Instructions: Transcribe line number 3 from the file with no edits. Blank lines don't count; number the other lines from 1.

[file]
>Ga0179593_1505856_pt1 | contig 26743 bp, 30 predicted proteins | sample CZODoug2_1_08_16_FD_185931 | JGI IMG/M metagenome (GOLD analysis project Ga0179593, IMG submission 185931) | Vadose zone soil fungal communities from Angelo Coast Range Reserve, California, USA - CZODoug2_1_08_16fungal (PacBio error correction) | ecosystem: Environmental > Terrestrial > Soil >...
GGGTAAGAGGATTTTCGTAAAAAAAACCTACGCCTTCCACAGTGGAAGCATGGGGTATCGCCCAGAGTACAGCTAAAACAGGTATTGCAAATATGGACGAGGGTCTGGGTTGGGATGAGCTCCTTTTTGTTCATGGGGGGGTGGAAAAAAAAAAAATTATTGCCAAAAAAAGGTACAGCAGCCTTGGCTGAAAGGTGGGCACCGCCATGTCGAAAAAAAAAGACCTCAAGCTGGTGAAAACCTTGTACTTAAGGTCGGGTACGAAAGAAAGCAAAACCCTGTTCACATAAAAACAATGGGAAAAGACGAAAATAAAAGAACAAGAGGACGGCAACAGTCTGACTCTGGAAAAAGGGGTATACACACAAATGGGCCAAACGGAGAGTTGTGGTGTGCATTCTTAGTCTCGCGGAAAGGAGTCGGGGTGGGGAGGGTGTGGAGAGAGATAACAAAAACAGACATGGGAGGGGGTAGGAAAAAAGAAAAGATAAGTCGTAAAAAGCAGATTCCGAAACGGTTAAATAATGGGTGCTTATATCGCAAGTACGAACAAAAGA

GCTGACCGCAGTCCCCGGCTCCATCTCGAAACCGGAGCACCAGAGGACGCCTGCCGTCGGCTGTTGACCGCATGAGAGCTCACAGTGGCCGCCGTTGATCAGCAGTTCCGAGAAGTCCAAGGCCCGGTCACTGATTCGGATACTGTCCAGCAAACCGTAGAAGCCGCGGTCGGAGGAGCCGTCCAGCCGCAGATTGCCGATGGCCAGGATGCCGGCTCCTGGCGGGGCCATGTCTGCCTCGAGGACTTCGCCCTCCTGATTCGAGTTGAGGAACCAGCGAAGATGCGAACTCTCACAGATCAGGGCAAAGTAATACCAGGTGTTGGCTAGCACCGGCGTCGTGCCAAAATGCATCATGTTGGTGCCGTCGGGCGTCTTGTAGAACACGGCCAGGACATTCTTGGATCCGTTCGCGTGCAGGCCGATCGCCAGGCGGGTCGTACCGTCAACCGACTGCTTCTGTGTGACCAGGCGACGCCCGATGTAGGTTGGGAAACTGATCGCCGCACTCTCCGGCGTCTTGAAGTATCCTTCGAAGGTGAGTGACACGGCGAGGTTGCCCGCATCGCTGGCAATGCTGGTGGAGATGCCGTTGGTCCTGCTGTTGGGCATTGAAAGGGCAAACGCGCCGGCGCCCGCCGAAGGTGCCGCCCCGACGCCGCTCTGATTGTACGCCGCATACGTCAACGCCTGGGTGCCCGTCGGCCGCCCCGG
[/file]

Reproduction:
GCTGACCGCAGTCCCCGGCTCCATCTCGAAACCGGAGCACCAGAGGACGCCTGCCGTCGGCTGTTGACCGCATGAGAGCTCACAGTGGCCGCCGTTGATCAGCAGTTCCGAGAAGTCCAAGGCCCGGTCACTGATTCGGATACTGTCCAGCAAACCGTAGAAGCCGCGGTCGGAGGAGCCGTCCAGCCGCAGATTGCCGATGGCCAGGATGCCGGCTCCTGGCGGGGCCATGTCTGCCTCGAGGACTTCGCCCTCCTGATTCGAGTTGAGGAACCAGCGAAGATGCGAACTCTCACAGATCAGGGCAAAGTAATACCAGGTGTTGGCTAGCACCGGCGTCGTGCCAAAATGCATCATGTTGGTGCCGTCGGGCGTCTTGTAGAACACGGCCAGGACATTCTTGGATCCGTTCGCGTGCAGGCCGATCGCCAGGCGGGTCGTACCGTCAACCGACTGCTTCTGTGTGACCAGGCGACGCCCGATGTAGGTTGGGAAACTGATCGCCGCACTCTCCGGCGTCTTGAAGTATCCTTCGAAGGTGAGTGACACGGCGAGGTTGCCCGCATCGCTGGCAATGCTGGTGGAGATGCCGTTGGTCCTGCTGTTGGGCATTGAAAGGGCAAACGCGCCGGCGCCCGCCGAAGGTGCCGCCCCGACGCCGCTCTGATTGTACGCCGCATACGTCAACGCCTGGGTGCCCGTCGGCCGCCCCGG